celebrating spring and renewal!

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Cost is $5.00 per family (this helps to cover the cost of materials)

plus a canned food donation for the Willard Food Bank!

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Enjoy a free lunch next door at the New Haven United Methodist Church as well as other crafts and activities.

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Mail your registration to:

Kevin Casto

802 S. Main St.

Willard, Ohio 44890

email theartjunction@yahoo.com

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For more information contact Kevin Casto at 419-935-3404 or email: theartjunction@yahoo.com

The Art Junction is located at 2634 Prairie Street New Haven, OH next to the New Haven United Methodist Church.

The Art Junction is a community-based art education program designed to bring gallery space, local art exhibitions, lessons and creative opportunities to the Willard area for adults, teens, seniors, and children to learn to create together a better community! The Art Junction is a ministry of the New Haven United Methodist Church. For more information on this or future programs at The Art Junction contact Kevin Casto M.A., Director, at 419-935-3404, email theartjuction@yahoo.com or visit our blog https://theartjunctionwillardohio.wordpress.com on Facebook https://www.facebook.com/pages/The-Art-Junction/190323094344714?ref=hl

 

Tuesday afternoon art classes


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Classes will cover art history, visual & motor skills, principals of art & design, creative thinking, basic drawing, painting and 3D art concepts as well as integrate with basic educational concepts of math, science, language and history.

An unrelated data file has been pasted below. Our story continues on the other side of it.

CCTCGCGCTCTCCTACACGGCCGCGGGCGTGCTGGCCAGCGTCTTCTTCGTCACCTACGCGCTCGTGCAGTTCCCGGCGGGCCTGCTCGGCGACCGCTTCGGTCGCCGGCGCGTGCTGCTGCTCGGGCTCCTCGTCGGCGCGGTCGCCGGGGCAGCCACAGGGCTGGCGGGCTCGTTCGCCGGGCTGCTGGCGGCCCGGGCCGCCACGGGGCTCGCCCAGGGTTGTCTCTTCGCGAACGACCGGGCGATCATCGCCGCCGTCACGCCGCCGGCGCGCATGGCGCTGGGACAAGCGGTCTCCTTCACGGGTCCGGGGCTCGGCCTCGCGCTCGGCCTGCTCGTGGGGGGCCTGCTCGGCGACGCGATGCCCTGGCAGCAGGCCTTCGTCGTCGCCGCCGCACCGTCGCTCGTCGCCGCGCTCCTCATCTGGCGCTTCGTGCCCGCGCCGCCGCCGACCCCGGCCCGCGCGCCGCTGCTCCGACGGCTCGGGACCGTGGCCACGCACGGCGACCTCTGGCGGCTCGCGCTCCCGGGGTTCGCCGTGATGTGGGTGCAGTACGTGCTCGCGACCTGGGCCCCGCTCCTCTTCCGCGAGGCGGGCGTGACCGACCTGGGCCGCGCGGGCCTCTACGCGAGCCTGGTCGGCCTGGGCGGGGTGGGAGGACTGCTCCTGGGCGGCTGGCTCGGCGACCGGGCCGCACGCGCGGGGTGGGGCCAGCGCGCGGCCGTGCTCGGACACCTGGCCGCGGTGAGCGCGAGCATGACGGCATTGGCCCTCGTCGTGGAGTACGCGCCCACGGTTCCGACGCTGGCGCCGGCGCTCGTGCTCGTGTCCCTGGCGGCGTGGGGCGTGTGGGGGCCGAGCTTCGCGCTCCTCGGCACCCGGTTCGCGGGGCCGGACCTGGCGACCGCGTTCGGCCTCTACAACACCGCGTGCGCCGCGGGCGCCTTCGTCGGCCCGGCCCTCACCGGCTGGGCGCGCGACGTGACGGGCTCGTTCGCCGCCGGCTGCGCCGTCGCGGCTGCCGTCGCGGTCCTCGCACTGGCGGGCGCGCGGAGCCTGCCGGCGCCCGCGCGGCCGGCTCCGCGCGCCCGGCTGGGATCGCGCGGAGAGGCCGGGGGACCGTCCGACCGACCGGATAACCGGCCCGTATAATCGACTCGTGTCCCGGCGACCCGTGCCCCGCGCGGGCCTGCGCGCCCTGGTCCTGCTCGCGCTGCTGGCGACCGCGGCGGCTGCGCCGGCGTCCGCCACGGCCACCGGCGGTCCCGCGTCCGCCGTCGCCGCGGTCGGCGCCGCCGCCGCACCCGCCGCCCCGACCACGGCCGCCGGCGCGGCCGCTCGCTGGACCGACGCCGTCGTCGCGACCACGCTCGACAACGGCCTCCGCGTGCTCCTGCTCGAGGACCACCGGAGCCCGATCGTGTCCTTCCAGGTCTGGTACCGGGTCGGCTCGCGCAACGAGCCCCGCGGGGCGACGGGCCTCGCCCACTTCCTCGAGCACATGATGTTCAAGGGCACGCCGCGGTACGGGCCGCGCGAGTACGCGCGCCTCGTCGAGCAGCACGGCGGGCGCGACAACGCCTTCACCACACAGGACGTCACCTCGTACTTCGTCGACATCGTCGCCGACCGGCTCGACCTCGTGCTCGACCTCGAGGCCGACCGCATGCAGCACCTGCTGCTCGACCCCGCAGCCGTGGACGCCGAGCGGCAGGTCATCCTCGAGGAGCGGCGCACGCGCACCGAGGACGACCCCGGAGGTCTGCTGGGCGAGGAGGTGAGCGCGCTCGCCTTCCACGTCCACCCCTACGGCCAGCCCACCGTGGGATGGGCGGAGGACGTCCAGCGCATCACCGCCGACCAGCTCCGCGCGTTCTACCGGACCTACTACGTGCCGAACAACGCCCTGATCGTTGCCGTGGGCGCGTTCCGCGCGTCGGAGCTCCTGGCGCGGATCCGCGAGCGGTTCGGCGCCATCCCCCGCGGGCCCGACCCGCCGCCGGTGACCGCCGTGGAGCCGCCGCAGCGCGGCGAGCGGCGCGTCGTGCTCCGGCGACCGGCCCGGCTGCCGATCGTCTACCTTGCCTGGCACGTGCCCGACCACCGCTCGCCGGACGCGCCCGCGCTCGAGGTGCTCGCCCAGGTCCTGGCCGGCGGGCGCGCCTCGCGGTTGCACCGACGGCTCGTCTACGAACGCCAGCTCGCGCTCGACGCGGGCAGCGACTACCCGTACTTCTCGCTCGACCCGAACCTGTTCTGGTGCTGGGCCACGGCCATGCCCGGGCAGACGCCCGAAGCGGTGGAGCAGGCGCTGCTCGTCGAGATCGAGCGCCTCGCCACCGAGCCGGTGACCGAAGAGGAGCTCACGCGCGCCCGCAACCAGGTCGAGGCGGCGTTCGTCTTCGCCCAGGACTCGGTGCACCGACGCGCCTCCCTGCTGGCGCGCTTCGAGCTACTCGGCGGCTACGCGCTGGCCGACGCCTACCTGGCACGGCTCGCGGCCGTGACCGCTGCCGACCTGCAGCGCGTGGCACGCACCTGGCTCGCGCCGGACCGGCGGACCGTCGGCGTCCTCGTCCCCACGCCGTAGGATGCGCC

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Come explore ART and have some fun!
Cost: Cost $30 a student for 5 sessions Instructor supplies all materials!

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Dates: Beginning Tuesday, January 16 – February 13, 2018

 4:05-4:45 p.m. 1st– 5th grade students

4:45-5:30 p.m. 6th grade – Adults

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*If bad weather cancels Willard City Schools –Art Classes will be canceled and a make-up date will be added.

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For more information contact Kevin Casto at 419-935-3404 or email: theartjunction@yahoo.com

The Art Junction is located at 2634 Prairie Street New Haven, OH. Next to the New Haven United Methodist Church.

Tuesday AfterNoon Fall Art Classes


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Classes will cover art history, visual & motor skills, principals of art & design, creative thinking, basic drawing, painting and 3D art concepts as well as integrate with basic educational concepts of math, science, language and history.

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Cost: $25.00 a student for 5 sessions Students are responsible for all of their art materials!

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Cost $30 a student for 5 sessions Instructor supplies all materials!

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Dates: Beginning Tuesday, October 4 – November 1, 2016

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4:05-4:45 pm 1st– 6th grade students

4:50-5:30 pm 7th – 12th grade students Adults are welcome for this session

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*If bad weather cancels Willard City Schools –Art Classes will be canceled and a make-up date will be added.

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For more information contact Kevin Casto at 419-935-3404 or email: theartjunction@yahoo.com

The Art Junction is located at 2634 Prairie Street New Haven, OH. Next to the New Haven United Methodist Church.

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The Art Junction is a community-based art education program designed to bring gallery space, local art exhibitions, lessons and creative opportunities to the Willard area for adults, teens, seniors, and children to learn to create together a better community! The Art Junction is a ministry of the New Haven United Methodist Church.  For more information on this or future programs at The Art Junction contact Kevin Casto M.A., Director, at 419-935-3404, email theartjuction@yahoo.com or visit our blog https://theartjunctionwillardohio.wordpress.com on Facebook https://www.facebook.com/pages/The-Art-Junction/190323094344714?ref=hl

Community-based Art for Social Change


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By Kathie deNobriga and Mat Schwarzman

Community-based art is creative expression that emerges from communities of people working together to improve their individual and collective circumstances.